New Year, New You: A Digital Scholarship Guide (in seven parts!)

To get 2018 going in a positive digital direction, we are releasing a guide for working with digital resources. Every Wednesday for the next seven weeks a new part of the guide will be released on The Signal. The guide covers what digital archives and digital humanities are trying to achieve, how to create digital documents, metadata and text-encoding, digital content and citation management, data cleaning methods, an introduction to working in the command line, text and visual analysis tools and techniques, and a list of people, blogs, and digital scholarship labs to follow to learn more about the topic. If you need all of this information immediately, feel free to binge on the full guide, available now in PDF. (No spoilers!)
This project is part of a larger exploration the Labs team is facilitating to create a reference service for working with collections as data at the Library of Congress. It is also part of the long-running Junior Fellows Summer Internship Program. Last summer, one of the interns we hosted, Samantha Herron from Swarthmore College, created this guide. We think Sam did a great job pulling together an introduction to what digital scholarship is and what you need to know to start planning this type of project, and we are thrilled to feature her work on The Signal. These blog posts also serve as an example of the kind of projects our Jr. Fellows work on and hopefully will inspire some of you recent grads to apply to our 2018 openings. Applications for this summer are due January 26, 2018. A modest stipend is provided.
Now, on to the guide:
Photo by Carol Highsmith. William De Leftwich Dodge’s mural Ambition. Library of Congress Thomas Jefferson Building, Washington, D.C.
Samantha Herron’s Digital Scholarship Resource Guide [part 1 of 7]
Why Digital Materials Matter
Increasingly, digital archives are emerging and expanding. The Library of Congress’ Digital Collections (and therefore its metadata) are always growing, always adding exciting new materials like photographs, newspapers, web archives, audio tracks, maps, and so on. Text, images, and physical objects formerly only available in-person as tangible, hold-able items can now be accessed online as plaintext, digital facsimiles, marc files, .jpgs, .pdfs, hypertext, audio, etc. In addition to making these materials more accessible from all over the world, different digital formats enable exciting, computer-assisted scholarship, projects, and art.
For example:
This is Jane Austen’s Pride and Prejudice.
This is Jane Austen’s Pride and Prejudice.
This is Jane Austen’s Pride and Prejudice.
This is Jane Austen’s Pride and Prejudice.
So is this.
Though all of the above links–a modern day paperback, a digital facsimile, a plaintext copy, an audio recording, and (the catalog record for) a bound copy of the second edition of the book–refer to the same text–Jane Austen’s Pride and Prejudice–the kinds of scholarship, arguments, and manipulations we can do using each version depends on its format.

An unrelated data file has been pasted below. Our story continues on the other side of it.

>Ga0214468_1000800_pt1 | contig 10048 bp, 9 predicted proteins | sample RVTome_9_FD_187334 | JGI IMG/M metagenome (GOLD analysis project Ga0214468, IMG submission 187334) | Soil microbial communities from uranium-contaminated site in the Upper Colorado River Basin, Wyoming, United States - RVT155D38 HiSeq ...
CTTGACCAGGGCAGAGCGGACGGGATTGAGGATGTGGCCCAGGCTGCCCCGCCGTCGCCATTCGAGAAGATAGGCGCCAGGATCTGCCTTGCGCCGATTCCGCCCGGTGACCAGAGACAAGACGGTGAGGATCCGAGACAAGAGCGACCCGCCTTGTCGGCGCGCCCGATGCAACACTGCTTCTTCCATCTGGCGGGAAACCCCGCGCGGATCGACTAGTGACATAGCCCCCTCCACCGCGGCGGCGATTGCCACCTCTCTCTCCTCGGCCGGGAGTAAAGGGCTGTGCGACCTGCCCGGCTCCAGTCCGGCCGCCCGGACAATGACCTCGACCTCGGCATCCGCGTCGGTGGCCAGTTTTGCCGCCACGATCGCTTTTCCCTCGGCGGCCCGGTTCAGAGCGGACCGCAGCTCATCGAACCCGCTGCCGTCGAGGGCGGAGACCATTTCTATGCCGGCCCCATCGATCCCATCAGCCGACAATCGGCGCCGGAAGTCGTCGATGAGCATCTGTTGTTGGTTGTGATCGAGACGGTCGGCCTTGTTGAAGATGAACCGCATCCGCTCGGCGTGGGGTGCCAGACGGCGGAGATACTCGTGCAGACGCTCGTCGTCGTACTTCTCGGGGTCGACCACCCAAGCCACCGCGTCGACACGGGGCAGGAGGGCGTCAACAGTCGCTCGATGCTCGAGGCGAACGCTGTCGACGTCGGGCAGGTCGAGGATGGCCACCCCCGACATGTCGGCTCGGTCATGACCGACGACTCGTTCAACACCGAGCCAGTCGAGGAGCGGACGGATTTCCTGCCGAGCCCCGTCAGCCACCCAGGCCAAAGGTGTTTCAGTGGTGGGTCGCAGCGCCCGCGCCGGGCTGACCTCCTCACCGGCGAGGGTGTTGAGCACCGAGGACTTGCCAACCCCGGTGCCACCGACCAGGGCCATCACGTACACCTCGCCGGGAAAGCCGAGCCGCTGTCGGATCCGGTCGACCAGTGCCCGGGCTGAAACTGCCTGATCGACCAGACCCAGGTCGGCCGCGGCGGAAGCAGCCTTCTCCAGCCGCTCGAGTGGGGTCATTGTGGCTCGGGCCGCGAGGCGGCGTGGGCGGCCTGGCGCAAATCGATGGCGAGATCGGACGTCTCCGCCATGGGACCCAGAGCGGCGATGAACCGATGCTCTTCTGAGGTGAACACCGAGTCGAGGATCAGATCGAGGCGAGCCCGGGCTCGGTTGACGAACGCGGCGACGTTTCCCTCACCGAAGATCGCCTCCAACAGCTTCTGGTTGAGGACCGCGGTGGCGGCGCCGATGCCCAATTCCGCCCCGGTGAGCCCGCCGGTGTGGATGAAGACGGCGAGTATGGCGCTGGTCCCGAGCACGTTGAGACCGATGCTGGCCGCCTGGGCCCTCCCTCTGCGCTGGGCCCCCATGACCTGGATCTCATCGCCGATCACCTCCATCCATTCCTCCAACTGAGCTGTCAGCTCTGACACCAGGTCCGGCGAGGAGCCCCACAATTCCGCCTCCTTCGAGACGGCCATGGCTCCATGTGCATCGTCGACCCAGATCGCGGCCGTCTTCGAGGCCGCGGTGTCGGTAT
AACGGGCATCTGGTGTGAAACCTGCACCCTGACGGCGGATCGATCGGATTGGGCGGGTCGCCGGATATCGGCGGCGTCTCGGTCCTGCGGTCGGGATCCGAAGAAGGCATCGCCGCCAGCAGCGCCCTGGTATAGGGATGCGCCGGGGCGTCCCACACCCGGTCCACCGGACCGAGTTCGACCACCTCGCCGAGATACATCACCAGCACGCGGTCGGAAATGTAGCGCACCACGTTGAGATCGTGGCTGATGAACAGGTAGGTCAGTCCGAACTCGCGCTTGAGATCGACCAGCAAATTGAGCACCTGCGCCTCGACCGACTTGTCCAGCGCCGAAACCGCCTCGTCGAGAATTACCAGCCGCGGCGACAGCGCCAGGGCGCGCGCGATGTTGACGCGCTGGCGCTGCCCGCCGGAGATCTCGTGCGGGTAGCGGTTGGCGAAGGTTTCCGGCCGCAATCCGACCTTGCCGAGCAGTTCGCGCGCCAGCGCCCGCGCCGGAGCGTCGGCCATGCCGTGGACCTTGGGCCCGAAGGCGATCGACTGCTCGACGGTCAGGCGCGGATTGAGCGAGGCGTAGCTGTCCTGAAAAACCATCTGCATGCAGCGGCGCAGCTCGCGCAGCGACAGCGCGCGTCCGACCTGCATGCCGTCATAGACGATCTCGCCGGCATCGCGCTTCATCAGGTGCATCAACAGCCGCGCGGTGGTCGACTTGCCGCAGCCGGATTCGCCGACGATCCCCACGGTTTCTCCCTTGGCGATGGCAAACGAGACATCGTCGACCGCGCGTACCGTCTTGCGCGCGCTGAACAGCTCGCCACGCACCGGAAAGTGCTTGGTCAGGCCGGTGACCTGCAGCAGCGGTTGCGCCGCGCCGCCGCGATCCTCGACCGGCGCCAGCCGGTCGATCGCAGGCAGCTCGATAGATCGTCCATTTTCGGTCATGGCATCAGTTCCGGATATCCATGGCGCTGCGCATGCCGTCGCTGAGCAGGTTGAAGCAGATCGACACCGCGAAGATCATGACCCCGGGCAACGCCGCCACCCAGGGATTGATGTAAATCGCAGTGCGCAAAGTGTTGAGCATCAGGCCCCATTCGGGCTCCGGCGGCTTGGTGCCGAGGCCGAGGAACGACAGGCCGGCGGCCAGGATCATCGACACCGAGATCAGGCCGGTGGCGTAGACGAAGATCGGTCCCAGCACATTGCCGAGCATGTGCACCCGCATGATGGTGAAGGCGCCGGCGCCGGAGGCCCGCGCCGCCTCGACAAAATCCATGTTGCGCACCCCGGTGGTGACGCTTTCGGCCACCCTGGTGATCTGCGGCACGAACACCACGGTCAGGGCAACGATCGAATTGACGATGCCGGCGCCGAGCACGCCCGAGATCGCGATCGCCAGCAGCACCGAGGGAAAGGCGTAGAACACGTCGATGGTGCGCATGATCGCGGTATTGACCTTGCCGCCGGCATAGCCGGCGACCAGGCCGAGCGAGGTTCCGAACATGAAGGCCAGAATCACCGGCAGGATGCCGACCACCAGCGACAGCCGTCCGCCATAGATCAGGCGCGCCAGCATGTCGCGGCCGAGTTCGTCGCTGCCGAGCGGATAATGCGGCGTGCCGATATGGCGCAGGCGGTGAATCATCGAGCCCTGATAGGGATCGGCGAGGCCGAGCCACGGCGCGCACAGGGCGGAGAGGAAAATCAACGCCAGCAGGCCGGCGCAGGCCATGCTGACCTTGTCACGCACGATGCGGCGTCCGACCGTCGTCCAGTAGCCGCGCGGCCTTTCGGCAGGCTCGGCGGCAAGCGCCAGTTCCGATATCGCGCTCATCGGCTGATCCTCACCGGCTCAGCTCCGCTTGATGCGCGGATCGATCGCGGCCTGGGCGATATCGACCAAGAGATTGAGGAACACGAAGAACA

A contemporary paperback copy of Pride and Prejudice is likely no help in understanding early 19th century bookbinding practices in London, but the 1813 version of the same may give us some insight. Or, a physical, print copy of the book tells us nothing about word frequency (unless we wanted to count each word up by hand), but a computer could easily return vocabulary density information about a digital text copy. Digital copies do not replace physical texts, but instead open up the text to new kinds of computer-assisted analyses. Digital texts and digital data are the basis for what is broadly termed ‘digital scholarship’, the use of software, code, the Internet, GIS, and so on towards new understandings and visualizations of information.
Example: In July 2017, the New York Times covered projects that used data to understand the continued popularity of Jane Austen’s novels, and put forth that the key may have been in the author’s word choice. The authors used a method called “principal components analysis” to graphically represent the presence of naturalism in Austen’s texts.  Another study covered by the article found that the author used a higher rate of intensifiers (very, much, so) than her contemporaries and that, in context, this spoke to Austen’s characteristic use of irony.
Computers can be used to see trends and patterns that go unnoticed by the human eye. This is especially helpful for projects like the Jane Austen case study above, where the corpus of interest (the set of texts/other media used for analysis)–in that case, 127 works of early British fiction–would be too labor-intensive, unwieldy, or inappropriate to read one by one for the purposes of the research.  Computers can “read” a lot of text very quickly, and tell us information about a corpus that would be impossible to pick up from a close reading of a few books.
Next in this series: Creating Digital Documents and Metadata + Text Encoding